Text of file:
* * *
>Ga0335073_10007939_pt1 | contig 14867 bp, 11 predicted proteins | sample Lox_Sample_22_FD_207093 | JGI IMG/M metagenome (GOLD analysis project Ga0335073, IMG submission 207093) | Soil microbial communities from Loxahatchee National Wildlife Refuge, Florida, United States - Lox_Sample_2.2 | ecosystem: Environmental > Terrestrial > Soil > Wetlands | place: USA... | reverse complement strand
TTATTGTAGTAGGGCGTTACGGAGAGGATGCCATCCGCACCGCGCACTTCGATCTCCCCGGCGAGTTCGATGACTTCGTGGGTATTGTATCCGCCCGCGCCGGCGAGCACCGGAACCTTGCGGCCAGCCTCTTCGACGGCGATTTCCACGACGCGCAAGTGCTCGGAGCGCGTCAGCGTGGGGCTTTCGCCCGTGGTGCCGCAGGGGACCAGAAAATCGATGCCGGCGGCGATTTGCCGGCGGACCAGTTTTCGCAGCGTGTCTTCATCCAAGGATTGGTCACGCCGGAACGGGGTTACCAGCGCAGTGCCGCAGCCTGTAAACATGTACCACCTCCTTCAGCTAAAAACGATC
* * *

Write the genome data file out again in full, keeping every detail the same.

>Ga0335073_10007939_pt1 | contig 14867 bp, 11 predicted proteins | sample Lox_Sample_22_FD_207093 | JGI IMG/M metagenome (GOLD analysis project Ga0335073, IMG submission 207093) | Soil microbial communities from Loxahatchee National Wildlife Refuge, Florida, United States - Lox_Sample_2.2 | ecosystem: Environmental > Terrestrial > Soil > Wetlands | place: USA... | reverse complement strand
TTATTGTAGTAGGGCGTTACGGAGAGGATGCCATCCGCACCGCGCACTTCGATCTCCCCGGCGAGTTCGATGACTTCGTGGGTATTGTATCCGCCCGCGCCGGCGAGCACCGGAACCTTGCGGCCAGCCTCTTCGACGGCGATTTCCACGACGCGCAAGTGCTCGGAGCGCGTCAGCGTGGGGCTTTCGCCCGTGGTGCCGCAGGGGACCAGAAAATCGATGCCGGCGGCGATTTGCCGGCGGACCAGTTTTCGCAGCGTGTCTTCATCCAAGGATTGGTCACGCCGGAACGGGGTTACCAGCGCAGTGCCGCAGCCTGTAAACATGTACCACCTCCTTCAGCTAAAAACGATC